A pair of new polls released this week predict that former Secretary of State Hillary Clinton would be the odds-on favorite in Pennsylvania's 2016 presidential contest. Republicans have said they hope to make the state more competitive in future presidential contests after losing its 20 electoral votes in 2012.
Both Public Policy Polling, a Democratic firm, and Quinnipiac University polled the state over the past week, asking voters their preferences in hypothetical presidential match-ups. In both instances, Clinton led any Republican contender she was put up against.
In the Qunnipiac survey, Clinton led New Jersey Gov. Chris Christie 47 percent to 42 percent, Rep. Paul Ryan (Wis.) 55 percent to 38 percent, and Sen. Marco Rubio (Fla.) 54 percent to 36 percent. In the PPP survey, Clinton led Ryan 52 percent to 40 percent, Rubio 52 percent to 37 percent, and former Sen. Rick Santorum (R-Pa.) 55 percent to 38 percent.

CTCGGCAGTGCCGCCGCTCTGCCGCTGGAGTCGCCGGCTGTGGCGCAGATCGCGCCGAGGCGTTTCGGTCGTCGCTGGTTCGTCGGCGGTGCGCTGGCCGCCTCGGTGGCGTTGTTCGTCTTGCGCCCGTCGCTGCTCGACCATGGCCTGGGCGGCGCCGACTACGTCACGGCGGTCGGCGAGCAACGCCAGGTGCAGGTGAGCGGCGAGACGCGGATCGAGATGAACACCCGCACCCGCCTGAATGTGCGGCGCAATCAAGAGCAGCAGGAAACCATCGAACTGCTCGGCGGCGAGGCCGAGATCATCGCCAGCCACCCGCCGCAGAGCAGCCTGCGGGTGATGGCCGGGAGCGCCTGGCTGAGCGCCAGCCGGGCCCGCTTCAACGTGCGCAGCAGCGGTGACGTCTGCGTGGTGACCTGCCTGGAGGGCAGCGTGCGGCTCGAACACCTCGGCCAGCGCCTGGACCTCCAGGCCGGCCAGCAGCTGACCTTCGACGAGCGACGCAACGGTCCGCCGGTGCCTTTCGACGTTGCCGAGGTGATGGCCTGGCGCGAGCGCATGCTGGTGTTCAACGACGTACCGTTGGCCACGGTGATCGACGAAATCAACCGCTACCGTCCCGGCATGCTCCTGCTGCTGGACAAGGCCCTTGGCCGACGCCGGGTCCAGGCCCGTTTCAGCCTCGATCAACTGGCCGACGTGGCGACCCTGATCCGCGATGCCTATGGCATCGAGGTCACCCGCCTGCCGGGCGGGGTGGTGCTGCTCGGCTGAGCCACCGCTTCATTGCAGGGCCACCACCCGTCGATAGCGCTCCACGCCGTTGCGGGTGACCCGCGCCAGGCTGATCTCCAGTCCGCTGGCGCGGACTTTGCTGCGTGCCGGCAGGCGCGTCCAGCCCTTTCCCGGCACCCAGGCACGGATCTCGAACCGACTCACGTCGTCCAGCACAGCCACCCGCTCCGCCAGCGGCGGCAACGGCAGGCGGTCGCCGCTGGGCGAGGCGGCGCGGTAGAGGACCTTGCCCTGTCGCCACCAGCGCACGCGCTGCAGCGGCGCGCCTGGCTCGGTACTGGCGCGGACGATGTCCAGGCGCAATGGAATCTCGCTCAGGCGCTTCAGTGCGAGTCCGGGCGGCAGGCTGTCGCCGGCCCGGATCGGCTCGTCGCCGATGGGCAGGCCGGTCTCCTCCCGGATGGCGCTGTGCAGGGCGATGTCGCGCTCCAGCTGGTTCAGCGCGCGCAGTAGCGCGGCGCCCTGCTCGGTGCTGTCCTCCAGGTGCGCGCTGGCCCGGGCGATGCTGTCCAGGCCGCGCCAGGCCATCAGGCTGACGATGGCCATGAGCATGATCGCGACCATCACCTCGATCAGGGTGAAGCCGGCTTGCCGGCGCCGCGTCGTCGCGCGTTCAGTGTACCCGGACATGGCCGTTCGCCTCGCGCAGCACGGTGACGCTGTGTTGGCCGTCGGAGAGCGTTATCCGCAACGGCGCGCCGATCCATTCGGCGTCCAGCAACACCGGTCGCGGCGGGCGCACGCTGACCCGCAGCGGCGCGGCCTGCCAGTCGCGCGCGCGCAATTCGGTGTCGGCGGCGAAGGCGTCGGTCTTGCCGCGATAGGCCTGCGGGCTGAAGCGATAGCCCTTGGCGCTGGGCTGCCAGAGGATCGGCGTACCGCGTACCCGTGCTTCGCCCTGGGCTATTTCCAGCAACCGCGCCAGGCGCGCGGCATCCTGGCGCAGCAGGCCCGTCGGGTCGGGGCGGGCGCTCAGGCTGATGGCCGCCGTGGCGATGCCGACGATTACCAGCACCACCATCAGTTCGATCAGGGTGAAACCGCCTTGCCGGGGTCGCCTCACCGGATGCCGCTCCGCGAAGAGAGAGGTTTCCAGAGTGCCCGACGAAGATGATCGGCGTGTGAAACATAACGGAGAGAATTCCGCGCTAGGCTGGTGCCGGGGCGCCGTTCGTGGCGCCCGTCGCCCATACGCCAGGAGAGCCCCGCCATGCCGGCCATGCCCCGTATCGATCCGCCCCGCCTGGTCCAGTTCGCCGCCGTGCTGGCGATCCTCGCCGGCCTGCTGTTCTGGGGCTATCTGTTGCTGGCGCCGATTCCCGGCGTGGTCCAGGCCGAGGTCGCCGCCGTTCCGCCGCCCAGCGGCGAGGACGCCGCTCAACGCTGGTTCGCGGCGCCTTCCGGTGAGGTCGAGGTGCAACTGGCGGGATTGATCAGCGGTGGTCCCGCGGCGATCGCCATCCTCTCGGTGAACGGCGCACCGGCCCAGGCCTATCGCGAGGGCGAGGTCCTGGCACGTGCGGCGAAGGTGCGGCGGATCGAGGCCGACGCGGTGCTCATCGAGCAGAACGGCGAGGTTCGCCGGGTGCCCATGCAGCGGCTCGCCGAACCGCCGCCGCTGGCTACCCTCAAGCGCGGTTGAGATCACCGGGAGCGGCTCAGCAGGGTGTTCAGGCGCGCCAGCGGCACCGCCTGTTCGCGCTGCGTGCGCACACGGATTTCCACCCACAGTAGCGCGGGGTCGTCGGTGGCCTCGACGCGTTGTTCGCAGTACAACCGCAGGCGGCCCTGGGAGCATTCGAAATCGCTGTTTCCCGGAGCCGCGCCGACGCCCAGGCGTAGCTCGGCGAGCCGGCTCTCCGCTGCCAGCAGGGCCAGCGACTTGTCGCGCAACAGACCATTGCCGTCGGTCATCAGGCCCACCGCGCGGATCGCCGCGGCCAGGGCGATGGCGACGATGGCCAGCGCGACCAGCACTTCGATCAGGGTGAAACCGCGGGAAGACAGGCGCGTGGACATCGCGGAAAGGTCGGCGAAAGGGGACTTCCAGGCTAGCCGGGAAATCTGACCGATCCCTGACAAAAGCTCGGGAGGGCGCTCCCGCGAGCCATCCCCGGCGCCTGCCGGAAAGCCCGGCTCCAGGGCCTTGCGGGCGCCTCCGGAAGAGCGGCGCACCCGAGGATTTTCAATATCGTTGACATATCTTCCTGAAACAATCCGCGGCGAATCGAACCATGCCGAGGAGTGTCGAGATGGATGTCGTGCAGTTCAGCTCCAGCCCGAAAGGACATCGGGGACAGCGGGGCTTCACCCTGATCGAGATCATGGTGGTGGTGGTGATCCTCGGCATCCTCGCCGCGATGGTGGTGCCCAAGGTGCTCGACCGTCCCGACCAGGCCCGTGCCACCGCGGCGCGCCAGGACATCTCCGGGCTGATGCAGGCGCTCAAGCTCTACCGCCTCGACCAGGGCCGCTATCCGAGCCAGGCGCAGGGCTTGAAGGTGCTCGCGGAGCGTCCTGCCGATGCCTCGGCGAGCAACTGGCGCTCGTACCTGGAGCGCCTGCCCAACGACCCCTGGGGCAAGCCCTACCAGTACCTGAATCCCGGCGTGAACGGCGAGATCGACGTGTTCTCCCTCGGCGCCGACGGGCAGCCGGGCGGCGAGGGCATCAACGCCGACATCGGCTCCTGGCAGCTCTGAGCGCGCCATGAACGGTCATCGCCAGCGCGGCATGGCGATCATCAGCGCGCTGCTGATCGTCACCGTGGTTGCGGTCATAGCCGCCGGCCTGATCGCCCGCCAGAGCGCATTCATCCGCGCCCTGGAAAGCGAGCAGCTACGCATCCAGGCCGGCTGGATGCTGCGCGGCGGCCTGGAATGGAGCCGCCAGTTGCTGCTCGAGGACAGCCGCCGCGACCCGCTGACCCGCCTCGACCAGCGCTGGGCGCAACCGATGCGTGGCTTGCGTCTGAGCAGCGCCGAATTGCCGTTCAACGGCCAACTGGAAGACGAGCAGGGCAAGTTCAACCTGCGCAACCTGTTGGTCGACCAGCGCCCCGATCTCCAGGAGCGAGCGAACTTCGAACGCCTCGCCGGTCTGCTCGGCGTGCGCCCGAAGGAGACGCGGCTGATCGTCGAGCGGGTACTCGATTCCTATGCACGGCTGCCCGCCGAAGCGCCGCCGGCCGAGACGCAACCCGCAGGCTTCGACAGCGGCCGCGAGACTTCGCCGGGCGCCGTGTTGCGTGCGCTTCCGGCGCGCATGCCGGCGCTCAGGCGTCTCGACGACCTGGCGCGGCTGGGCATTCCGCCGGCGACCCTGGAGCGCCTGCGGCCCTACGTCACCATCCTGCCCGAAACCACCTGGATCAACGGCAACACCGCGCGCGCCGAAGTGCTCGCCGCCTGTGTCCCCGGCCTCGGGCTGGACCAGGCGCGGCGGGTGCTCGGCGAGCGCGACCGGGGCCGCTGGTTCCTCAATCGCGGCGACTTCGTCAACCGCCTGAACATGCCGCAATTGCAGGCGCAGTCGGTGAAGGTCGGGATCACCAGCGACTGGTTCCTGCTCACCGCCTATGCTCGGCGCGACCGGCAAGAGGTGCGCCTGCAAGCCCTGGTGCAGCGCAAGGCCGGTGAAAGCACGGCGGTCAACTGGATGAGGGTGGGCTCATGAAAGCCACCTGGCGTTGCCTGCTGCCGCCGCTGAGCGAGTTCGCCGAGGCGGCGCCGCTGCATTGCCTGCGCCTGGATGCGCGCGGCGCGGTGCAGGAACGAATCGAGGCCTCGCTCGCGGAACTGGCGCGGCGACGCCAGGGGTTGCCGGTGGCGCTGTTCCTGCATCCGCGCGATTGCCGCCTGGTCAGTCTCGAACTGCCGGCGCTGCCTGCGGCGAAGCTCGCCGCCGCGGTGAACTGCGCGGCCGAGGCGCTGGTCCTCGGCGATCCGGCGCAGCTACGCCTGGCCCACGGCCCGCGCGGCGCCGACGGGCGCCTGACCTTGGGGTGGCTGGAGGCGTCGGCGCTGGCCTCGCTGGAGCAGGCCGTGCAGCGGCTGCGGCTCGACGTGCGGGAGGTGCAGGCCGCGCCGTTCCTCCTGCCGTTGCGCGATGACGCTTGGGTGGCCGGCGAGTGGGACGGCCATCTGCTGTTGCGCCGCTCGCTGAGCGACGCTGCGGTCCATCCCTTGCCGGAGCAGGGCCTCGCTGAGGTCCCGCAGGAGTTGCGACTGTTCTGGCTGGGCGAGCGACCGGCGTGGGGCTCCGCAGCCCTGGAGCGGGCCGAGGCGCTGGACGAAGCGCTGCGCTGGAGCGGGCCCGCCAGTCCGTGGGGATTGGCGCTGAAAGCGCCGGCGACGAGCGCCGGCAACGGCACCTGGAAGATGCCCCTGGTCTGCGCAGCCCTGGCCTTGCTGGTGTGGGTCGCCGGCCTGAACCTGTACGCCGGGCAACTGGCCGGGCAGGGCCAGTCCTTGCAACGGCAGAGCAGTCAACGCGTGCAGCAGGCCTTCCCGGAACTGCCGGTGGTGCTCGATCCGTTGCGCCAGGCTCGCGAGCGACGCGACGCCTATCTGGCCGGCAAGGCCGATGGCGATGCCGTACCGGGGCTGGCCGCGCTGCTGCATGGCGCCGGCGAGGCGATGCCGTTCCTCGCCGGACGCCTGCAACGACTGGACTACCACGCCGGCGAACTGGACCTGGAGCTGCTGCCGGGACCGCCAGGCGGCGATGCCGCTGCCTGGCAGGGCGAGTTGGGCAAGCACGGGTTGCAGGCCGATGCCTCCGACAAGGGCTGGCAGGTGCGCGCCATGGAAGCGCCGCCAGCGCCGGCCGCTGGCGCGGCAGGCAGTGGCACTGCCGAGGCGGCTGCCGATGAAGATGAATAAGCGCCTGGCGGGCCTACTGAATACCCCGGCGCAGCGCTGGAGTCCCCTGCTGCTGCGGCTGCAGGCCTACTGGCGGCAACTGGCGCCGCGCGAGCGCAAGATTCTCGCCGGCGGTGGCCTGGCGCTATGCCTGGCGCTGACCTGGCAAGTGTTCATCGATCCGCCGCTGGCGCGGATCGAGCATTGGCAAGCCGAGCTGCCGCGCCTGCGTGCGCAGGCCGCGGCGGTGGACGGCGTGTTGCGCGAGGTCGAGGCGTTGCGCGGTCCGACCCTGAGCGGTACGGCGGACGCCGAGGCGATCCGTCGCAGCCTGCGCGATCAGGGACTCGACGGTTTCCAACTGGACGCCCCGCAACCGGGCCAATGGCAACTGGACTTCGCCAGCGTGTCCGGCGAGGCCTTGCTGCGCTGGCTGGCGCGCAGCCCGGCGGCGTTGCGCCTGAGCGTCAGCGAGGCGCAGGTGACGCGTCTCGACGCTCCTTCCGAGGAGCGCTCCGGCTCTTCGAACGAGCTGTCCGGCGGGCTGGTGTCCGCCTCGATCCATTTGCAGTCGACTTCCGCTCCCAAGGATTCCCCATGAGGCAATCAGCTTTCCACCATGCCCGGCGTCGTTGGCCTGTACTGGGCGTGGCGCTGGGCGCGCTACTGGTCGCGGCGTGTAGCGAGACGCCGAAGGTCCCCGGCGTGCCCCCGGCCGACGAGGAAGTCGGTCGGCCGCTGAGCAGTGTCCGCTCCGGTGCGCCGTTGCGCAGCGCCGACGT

But there are signs of optimism for Republicans if Clinton opts against running. In the Quinnipiac survey, Christie led Vice President Biden 51 percent to 38 percent and New York Gov. Andrew Cuomo 53 percent to 32 percent. The vice president and New York governor both defeated Ryan and Rubio in hypothetical match-ups.
The state appears to have a strong affinity for Christie, who maintains the nation's highest popularity rating in neighboring New Jersey. In the PPP poll, Christie was the top choice of Pennsylvania Republicans with 20 percent; Rubio and Sen. Rand Paul (R-Ky.) each earned 17 percent of potential primary voters, while Santorum and former Florida Gov. Jeb Bush each received 10 percent. No other Republican candidate cracked double digits.
"Former First Lady, Senator and Secretary of State Hillary Clinton is keeping her future plans to herself, but if those plans include another run for the White House, she starts in a good position in Pennsylvania," said Tim Malloy, assistant director of the Quinnipiac University Polling Institute, in a statement.
"And if Ms. Clinton doesn't go for it, Pennsylvania voters can look across the Delaware River at another contender, New Jersey Gov. Christopher Christie. Another neighbor, Vice President Joseph Biden, a native of Scranton and former Delaware senator, doesn't do nearly as well as Clinton or Christie."